Gunmen are back on the streets of Beirut

The quick, deafening bursts of small explosions have become a regular feature of west Beirut nights again, to the point where many Lebanese do not even bother to look out their windows.

They know that the targets of the blasts are usually nightclubs, the attackers Islamic fundamentalist militias.

In east Beirut a new barracks for Christian militiamen has appeared in a ''front line'' suburb. Sandbag emplacements protect gun-toting guards.

Although the Lebanese capital is technically at peace again, the factions on both sides of the dividing ''green line'' are clearly visible these days, violating the security plan introduced last summer.

The appearance of gunmen on the streets is, in part, the result of the stalemate on political reforms designed to end almost a decade of strife, diplomats say.

''Increased militia presence is at best an unnerving manifestation of the nihilist achievements of the Cabinet,'' Beirut's English-language Daily Star newspaper editorialized earlier this week.

The six-month-old Cabinet of warlords has yet to show even minor progress on evening the balance of power between the Christian minority, which dominates power, and the Muslim majority, which wants more power.

That, in turn, has increased tension and rhetoric. Druze leader Walid Jumblatt said recently that peace was impossible under the regime of President Amin Gemayel.

''It is impossible to have peace when there are fascist parties in power,'' he said. ''I hold that Amin Gemayel represents Lebanese fascist interests. We will try to find solutions, but I have no reason to be optimistic.

After Monday's heated Cabinet debate, Shiite Muslim leader Nabih Berri hinted that he and Mr. Jumblatt might resign because ''the regime's procrastination and stalling on political reforms can no longer be tolerated.''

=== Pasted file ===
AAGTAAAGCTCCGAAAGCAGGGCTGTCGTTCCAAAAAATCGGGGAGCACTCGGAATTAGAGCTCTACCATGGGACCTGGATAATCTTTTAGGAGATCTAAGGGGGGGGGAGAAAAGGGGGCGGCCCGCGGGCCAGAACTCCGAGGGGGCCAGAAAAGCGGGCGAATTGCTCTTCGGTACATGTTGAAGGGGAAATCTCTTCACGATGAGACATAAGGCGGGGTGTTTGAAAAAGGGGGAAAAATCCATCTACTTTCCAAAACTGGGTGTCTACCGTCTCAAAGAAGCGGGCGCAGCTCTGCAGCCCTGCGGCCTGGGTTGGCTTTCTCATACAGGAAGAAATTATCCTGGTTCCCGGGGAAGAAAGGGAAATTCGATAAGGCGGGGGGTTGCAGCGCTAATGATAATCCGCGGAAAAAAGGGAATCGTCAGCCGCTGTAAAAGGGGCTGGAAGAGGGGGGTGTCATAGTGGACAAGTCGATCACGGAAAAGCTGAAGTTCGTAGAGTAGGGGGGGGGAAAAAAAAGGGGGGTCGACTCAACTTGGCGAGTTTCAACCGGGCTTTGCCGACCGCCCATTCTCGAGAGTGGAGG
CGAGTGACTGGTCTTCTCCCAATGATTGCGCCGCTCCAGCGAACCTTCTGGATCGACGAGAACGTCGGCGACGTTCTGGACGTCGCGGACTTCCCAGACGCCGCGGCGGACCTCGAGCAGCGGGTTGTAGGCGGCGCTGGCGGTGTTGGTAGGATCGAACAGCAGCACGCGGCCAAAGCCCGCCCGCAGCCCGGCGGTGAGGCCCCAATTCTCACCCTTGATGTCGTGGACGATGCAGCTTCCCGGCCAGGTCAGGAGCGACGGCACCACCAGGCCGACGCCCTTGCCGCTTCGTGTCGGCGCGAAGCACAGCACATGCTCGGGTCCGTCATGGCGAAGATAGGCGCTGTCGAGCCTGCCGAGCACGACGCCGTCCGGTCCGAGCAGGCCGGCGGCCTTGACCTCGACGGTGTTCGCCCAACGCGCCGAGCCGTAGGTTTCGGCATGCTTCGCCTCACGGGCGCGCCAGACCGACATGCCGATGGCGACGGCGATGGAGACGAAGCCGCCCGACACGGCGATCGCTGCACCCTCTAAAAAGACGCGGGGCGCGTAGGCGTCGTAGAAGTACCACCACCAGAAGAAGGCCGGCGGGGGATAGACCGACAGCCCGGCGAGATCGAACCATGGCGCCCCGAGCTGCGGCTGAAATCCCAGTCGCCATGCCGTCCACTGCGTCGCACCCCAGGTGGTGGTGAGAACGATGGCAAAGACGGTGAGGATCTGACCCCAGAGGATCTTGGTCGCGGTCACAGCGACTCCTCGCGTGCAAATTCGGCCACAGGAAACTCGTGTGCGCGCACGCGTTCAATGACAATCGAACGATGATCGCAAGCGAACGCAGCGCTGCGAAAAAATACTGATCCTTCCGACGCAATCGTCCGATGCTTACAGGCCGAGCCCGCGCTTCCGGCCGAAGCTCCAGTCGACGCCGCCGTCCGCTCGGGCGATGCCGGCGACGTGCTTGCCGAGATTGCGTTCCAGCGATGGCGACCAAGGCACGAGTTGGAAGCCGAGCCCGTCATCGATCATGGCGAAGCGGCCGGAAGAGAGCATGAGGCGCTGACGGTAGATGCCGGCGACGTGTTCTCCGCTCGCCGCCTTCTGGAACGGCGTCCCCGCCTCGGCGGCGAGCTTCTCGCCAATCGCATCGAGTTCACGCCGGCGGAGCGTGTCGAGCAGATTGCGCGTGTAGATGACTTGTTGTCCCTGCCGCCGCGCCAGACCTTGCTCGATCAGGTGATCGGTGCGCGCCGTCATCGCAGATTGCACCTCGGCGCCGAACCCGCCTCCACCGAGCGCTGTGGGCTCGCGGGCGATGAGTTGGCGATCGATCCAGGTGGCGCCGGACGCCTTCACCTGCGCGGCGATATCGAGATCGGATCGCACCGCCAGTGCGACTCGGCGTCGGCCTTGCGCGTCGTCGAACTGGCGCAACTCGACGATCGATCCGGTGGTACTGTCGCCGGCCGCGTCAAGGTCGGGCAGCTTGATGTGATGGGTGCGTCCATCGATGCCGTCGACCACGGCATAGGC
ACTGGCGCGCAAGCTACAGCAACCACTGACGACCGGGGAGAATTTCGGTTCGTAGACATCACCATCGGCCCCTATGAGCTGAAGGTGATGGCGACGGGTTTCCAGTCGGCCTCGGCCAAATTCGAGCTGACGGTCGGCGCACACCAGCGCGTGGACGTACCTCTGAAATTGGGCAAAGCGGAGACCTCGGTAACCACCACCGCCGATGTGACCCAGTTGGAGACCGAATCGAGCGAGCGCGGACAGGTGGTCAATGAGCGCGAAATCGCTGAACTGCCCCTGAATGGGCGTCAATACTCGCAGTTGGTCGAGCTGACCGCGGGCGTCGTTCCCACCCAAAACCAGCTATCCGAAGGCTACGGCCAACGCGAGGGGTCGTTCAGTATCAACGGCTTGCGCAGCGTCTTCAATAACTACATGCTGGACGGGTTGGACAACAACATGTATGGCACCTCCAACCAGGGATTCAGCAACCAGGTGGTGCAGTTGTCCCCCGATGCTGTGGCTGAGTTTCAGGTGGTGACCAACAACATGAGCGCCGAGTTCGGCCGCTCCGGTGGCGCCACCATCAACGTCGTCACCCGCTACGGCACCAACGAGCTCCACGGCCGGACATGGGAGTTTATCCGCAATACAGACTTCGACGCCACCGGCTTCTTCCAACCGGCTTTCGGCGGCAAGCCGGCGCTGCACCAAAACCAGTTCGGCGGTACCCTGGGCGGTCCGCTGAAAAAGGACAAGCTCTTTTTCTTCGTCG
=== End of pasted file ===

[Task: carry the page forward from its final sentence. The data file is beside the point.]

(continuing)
And Jumblatt reportedly told Mr. Berri during a telephone conversation: ''We are about to take a dangerous decision vis-a-vis the regime's practices.''

But the renewed visibility of arms also reflects developments within the rival religious communities, the Lebanese say. Both sides appear to be moving to consolidate their own power bases.

The Christian Lebanese Forces militia changed leadership last week, installing a man with well-known loyalties to President Gemayel. Fuad Abu Nader, a nephew of Gemayel, was elected to replace Fadi Frem. Dr. Abu Nader's election was important because the ultra-rightist Christians, who had begun contesting Christian policies and trying to take over the militia, were defeated.

Since the death in August of his father - the Christian patriarch and founder of the Phalange Party - President Gemayel has slowly tried to establish hold over the powerful and increasingly independent militia. Abu Nader's election is a start, but military sources suggest the contest is not over.

Christian sources say the hard-liners are still not ready to accept the kind of compromises Gemayel needs for national reconciliation. The Christian extremists may be ready to take up arms against the moderates to avoid what they see as Christian surrender, the sources say.

In the run-up to the election, there were a series of incidents among Christian rivals, including a brief clash in a key Christian town outside Beirut. American diplomats, already restricted from traveling in many Muslim areas, have been discouraged from visiting the Metn area until the situation crystallizes.

Meanwhile, a new Muslim alliance has been formed by six leftist parties. It is headed by Jumblatt. In membership and goals, the new National Democratic Front is reminiscent of the National Salvation Front, which waged a political and military campaign against the Gemayel regime and forced the formation of the new government under Prime Minister Rashid Karami.

At a press conference last week, Jumblatt said one of the new alliance's goals was ''to thwart the (Christian) Phalangist fascist scheme of seeking to impose Phalangist hegemony and domination on the country.''

Notably absent from the coalition is Shiite leader Berri, who has traditionally refused to join Muslim groupings although he supports their political programs.

Berri is also trying to consolidate his hold on the Shiites, by far the largest of Lebanon's sects. His leadership has been challenged by increasingly visible and active fundamentalists, mainly those aligned with the radical Hizbullah (''Party of God''). But so far it appears he has been having difficulties.

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